It's not for lack of trying. Fernando courts Conchita obsessively, showering money on both her and her pleasant middle-aged mother. He's nice to her, he's patient with her, he buys her an apartment. And he makes progress, but she continues to delay his ultimate sexual conquest. Eventually, it becomes clear that her purpose in life conflicts with his: she seeks to tantalize him forever without ever actually conceding her purported virginity.
To make matters more confusing, two actresses play Conchita: ice princess Carole Bouquet, and the considerably warmer Ángela Molina.
The film also incorporates several amusing subplots. Fernando regales train passengers with the story of his ill-fated romance with Conchita. Fernando's valet André Weber cedes to the whims of his employer, however odd they may be. Conchita makes an enemy of a restaurant manager. For some reason, I find this last running gag hilarious, precisely because it doesn't make any sense. What manager would forbid a brief employee conversation with a customer?
And, really, that is what a Luis Buñuel movie is all about. Nonsense. That Obscure Object of Desire, Buñuel's final movie and completed at age 77, does have a plot. But it is a trifle, an excuse for a series of sex comedy skits under the theme of "One Two Three Red Light."
How others will see it. There's good news for hormone-driven men. Bouquet is gorgeous, Molina is beautiful, and both have several nude or semi-nude scenes. But women like the film as well, perhaps because they figure that aged sod Fernando deserves to be teased. Eventually, the eternally frustrated Fernando resorts to more violent treatment of Conchita, but even this is inoffensive. It merely begins a new and advanced level in their strange relationship.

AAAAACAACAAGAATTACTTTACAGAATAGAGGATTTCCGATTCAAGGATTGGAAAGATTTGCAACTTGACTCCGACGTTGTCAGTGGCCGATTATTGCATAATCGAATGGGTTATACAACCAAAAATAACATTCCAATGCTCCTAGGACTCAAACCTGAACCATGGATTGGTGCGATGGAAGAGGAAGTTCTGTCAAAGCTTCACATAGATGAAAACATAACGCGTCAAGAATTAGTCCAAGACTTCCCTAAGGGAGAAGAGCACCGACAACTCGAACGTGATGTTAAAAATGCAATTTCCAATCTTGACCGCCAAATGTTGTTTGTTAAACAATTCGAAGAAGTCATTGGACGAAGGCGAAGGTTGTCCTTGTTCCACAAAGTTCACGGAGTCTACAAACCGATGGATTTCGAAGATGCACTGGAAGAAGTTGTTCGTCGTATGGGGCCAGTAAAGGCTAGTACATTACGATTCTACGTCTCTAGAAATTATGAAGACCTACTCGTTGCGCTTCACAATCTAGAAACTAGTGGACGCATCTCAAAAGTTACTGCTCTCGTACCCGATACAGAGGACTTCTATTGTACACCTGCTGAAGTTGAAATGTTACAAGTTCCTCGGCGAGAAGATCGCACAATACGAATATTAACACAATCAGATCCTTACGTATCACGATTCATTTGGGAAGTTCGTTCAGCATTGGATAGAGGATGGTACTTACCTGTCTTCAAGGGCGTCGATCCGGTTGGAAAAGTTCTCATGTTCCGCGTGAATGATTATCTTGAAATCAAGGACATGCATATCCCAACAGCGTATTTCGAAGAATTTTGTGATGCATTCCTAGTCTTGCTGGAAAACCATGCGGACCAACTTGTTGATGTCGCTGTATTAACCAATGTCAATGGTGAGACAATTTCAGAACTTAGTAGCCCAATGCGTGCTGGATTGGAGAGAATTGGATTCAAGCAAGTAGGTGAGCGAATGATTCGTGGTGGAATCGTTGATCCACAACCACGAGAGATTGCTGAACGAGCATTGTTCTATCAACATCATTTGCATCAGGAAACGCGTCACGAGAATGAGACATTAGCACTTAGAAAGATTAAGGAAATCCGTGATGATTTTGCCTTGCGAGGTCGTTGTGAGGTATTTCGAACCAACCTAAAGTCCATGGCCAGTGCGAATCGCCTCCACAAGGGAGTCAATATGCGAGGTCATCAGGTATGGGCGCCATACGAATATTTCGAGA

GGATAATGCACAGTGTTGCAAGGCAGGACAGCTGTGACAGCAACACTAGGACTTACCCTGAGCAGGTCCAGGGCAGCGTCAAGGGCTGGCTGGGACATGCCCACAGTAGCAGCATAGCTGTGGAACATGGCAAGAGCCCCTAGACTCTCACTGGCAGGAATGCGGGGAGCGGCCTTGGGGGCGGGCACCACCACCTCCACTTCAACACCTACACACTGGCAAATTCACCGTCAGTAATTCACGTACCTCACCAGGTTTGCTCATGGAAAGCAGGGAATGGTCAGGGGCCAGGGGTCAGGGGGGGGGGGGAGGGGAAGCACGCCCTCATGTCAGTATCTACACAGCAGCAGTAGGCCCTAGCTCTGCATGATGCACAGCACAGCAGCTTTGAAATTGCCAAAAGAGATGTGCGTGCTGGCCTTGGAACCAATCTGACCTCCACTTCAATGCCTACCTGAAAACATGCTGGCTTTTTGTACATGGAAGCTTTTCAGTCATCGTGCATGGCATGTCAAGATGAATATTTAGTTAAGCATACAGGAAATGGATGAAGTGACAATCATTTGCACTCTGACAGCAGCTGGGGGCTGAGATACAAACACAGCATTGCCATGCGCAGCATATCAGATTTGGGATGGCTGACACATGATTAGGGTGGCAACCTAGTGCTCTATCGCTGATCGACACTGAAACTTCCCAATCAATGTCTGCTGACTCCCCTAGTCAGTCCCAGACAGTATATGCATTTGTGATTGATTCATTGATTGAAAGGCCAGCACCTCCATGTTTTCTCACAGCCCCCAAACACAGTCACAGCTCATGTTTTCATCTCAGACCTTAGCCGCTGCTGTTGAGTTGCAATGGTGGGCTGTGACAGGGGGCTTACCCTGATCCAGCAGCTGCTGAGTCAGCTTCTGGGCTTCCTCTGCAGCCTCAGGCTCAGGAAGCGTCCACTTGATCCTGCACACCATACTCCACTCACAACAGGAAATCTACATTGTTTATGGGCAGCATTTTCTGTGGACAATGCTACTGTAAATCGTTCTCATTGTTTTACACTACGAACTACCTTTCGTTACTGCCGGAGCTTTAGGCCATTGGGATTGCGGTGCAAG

How I felt about it. Buñuel may be a surrealist director, but Fernando's character is straightforward, at least at first. He simply wants the hot young lady, a typical male obsession. It isn't until late in their relationship that his character changes, when he turns to abuse. At this point, he claims to despise her, but as always, it is a thin line between love and hate.
Conchita's motivation is more difficult to determine. Of course, she benefits financially from her teasing of Fernando. It is also true that if she gave in to his desires early, he might lose interest, having gotten what he wanted. Presumably, then, she is a con artist, whose goal is to string along Fernando until all his assets are hers. If so, she feels nothing toward Fernando, and her hot and cold behavior (which eventually borders on malicious) is all an act. Certainly, there's no telling whether or not any exhibited emotion on her part is genuine. All we know is that she likes the company of the young guitar player, and that she will never, ever actually have sex with Fernando Rey.